Two cream cakes sat on the deck, uneaten, possibly untouched – and that begs the question: how did they get there? The Marie Celeste of the nice-but-naughty set.
We were the crew set to tow this craft into harbour before the storm struck. Tom and I who simply enjoyed tug-work and did it for nothing as volunteers. And when we weren’t tugging, we were in the Lifeboat under Cox Swain’s jurisdiction. Cox did not suffer fools gladly, but Tom and I were trusted crew, I’m pleased to say, woken many mornings – during the fog and its resounding horns – by the Lifeboat Cannon itself resounding in the open cavities of the grounded air and the imaginary skies beyond. We’d race into our wet-gear, then continue racing along the seagull-missing streets towards the Lifeboat Ramp. Our sight often obscured by darkness as well as fog.
Cox Swain would then set the craft slipping, sliding towards the sea, wondering what misbegotten souls had chosen these conditions for sailing through. Becalmed or sinking, we were never sure, till we found those stricken. Tom often grasped my hand as a sign of our togetherness, our spirit of doing-good and never doing bad. We’d even rescue heretics or other bereft souls rather than let them drift away forever towards invisible horizons. But there were some people Tom and I would have simply drowned so as to put them out of their spiritual misery, if not to relieve the world of their corruption. Burial at sea, you see, is just one method of cleansing existence of its foul flotsam. But Cox Swain would never allow any cherry-picking of the crews we saved. His was a simple world. Black and white. Save their souls, to save ours. SOS by mutual selfish consent. Tom once said that he thought some of the missing crews actually went missing at sea in the first place to ignite some redemption for everyone, them as well as us.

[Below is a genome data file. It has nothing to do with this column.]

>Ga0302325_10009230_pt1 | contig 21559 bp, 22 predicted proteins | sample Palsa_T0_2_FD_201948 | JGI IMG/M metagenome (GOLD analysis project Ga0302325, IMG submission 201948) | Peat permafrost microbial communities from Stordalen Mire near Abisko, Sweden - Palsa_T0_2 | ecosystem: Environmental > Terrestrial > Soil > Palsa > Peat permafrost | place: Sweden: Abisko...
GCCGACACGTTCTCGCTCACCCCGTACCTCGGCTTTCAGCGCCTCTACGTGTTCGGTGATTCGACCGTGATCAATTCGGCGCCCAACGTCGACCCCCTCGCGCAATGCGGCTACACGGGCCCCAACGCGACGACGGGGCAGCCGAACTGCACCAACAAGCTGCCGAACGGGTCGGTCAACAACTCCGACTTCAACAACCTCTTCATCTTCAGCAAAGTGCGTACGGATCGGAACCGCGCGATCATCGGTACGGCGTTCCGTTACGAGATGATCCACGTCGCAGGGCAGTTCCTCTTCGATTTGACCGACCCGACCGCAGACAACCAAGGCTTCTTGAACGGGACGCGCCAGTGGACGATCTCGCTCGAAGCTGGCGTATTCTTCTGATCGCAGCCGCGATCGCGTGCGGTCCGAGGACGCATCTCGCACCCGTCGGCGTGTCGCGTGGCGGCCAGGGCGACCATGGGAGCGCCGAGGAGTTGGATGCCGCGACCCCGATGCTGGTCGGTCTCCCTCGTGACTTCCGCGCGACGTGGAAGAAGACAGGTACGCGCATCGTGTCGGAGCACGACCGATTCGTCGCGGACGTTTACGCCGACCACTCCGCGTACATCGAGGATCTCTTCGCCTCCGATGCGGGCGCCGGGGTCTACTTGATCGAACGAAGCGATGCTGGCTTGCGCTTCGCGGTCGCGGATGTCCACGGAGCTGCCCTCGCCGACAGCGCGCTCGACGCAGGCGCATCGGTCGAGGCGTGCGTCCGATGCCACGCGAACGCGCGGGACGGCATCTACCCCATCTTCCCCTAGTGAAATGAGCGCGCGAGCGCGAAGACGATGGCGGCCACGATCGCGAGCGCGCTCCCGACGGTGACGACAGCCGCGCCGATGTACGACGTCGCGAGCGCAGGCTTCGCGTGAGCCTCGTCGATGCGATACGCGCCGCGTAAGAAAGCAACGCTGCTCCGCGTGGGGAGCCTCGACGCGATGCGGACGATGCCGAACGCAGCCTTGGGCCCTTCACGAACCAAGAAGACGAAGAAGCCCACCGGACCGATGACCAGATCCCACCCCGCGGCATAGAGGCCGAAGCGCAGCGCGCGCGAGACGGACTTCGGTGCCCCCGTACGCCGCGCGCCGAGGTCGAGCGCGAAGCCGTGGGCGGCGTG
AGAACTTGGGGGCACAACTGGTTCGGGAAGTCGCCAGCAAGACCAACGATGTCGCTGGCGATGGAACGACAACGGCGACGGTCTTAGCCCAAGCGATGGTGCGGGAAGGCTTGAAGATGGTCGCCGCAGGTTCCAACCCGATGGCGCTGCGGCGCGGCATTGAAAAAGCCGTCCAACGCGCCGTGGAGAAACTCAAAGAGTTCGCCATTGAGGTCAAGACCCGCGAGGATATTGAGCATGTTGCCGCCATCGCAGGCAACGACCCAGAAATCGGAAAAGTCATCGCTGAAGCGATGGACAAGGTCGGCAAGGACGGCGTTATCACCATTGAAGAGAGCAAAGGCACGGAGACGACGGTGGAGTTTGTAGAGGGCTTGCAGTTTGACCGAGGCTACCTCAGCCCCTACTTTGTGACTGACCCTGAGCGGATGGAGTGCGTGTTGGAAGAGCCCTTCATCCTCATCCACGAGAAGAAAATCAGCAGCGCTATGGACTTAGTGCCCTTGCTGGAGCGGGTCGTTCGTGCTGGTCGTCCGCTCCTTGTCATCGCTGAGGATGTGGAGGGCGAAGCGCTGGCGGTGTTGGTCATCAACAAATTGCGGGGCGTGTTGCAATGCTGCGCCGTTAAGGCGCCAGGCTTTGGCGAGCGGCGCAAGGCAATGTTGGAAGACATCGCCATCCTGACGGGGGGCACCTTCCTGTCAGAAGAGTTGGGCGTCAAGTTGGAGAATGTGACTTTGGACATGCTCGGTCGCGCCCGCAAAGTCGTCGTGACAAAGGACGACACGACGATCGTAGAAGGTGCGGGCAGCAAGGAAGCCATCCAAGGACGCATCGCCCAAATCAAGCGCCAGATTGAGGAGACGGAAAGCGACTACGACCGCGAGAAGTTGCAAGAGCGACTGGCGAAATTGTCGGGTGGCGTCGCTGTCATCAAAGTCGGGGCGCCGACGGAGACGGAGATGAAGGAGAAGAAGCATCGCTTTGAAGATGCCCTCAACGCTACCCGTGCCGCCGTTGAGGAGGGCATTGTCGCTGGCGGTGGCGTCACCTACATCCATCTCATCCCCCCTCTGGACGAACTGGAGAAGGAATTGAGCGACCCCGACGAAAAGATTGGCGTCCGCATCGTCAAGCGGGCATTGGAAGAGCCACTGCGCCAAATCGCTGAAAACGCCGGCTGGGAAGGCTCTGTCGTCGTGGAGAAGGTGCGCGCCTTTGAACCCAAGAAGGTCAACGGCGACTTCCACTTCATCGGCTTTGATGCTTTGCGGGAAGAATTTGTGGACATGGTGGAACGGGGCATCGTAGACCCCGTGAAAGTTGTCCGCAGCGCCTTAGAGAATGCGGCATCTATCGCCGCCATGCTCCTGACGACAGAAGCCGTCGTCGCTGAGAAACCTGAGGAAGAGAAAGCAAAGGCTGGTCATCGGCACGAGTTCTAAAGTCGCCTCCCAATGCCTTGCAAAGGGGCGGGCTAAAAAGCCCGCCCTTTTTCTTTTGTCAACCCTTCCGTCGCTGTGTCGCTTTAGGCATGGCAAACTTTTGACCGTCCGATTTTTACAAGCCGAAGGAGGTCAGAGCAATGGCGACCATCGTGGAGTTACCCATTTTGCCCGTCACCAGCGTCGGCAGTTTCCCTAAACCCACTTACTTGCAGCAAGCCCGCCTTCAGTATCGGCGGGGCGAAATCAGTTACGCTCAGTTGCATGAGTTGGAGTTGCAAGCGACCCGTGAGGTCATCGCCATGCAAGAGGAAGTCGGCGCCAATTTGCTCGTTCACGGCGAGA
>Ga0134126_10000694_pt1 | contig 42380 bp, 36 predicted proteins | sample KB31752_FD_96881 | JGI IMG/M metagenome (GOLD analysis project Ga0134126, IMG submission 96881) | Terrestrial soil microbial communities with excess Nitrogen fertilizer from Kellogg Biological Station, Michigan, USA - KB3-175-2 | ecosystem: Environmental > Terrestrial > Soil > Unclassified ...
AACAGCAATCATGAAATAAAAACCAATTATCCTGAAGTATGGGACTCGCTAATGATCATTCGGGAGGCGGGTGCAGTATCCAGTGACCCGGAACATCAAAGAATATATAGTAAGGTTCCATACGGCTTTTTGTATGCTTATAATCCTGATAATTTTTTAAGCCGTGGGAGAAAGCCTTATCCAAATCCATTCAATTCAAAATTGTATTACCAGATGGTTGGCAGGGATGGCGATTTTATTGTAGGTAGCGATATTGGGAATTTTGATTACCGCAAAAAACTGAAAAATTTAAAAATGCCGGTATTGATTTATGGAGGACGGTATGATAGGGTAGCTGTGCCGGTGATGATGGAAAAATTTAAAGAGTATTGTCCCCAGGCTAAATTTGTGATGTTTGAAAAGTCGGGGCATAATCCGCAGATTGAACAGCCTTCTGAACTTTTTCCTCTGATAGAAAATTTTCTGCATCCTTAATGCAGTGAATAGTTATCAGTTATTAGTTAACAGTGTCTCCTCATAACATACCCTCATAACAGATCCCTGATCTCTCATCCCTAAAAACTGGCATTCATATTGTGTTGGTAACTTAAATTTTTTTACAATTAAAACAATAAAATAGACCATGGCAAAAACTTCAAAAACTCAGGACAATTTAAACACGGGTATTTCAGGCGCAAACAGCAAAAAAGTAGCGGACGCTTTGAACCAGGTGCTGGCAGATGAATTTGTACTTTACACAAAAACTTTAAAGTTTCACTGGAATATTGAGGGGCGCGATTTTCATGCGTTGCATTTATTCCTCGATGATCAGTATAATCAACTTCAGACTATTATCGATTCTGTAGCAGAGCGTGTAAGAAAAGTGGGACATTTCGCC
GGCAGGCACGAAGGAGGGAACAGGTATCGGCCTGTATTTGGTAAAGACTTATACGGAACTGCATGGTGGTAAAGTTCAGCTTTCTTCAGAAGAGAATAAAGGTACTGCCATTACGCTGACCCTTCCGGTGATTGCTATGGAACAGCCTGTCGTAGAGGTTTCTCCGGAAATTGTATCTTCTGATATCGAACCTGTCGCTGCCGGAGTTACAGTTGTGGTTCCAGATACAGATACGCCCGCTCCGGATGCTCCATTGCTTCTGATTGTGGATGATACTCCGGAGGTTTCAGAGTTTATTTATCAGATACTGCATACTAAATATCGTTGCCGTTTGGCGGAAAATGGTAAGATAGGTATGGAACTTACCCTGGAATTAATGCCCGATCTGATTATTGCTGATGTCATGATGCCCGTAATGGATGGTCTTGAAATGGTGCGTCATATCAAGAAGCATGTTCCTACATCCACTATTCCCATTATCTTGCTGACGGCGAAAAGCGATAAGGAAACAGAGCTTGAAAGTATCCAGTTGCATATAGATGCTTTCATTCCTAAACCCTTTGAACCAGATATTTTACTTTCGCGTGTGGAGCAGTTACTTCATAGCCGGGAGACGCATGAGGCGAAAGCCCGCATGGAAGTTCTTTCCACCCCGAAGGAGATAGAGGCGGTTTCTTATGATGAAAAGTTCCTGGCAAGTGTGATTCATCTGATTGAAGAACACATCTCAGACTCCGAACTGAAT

Cox Swain – an inscrutable man whom we only ever met on board his lifeboat – allowed Tom and me to moonlight on the coastal Tug, we being volunteers, not paid employees of the Lifeboat Charity. The Tug’s company didn’t pay us, either, as they considered the experience they were giving us was payment enough. Since the Government’s abolishment of apprenticeships, there was more need of apprentice ships (we laughed at that), and we were lucky enough, I suppose, to be allowed on board the Tug as it plied its towing duties from quay to oilrig, from pier to windfarm. We were eventually allowed to crew it alone together.
The stricken craft that day could be clearly seen: etched between the slowly spinning turbines. No fog that day. Just the threat of immediate rain and gales by night-time. We knew, as if instinctively, that the craft was uncrewed even when first spotting it like a dead bug balanced on the taut line of the horizon between two turbines. The swell of the undertow made it seem alive.
Which brings us full circle to the two cream cakes sitting on the deck. And the conundrum of those who had jumped overboard before eating them. Too nice to be naughty, I guess.
Tom looked doleful. I don’t know how I looked to him. The Tug ripped into an engine roar fit to burst our ear-drums as it turned – almost instantaneously – towards its tow of duty. Each turn of the nearest turbine blades punctuated the silence after the engine unexpectedly died. Swish swish. The rain started to soak through even our skinny wet-gear. We had evidently come for the cream cakes as today was someone’s birthday. As well as the day of someone else’s death. A coincidence of epochs. Each worth celebrating. Squish squish.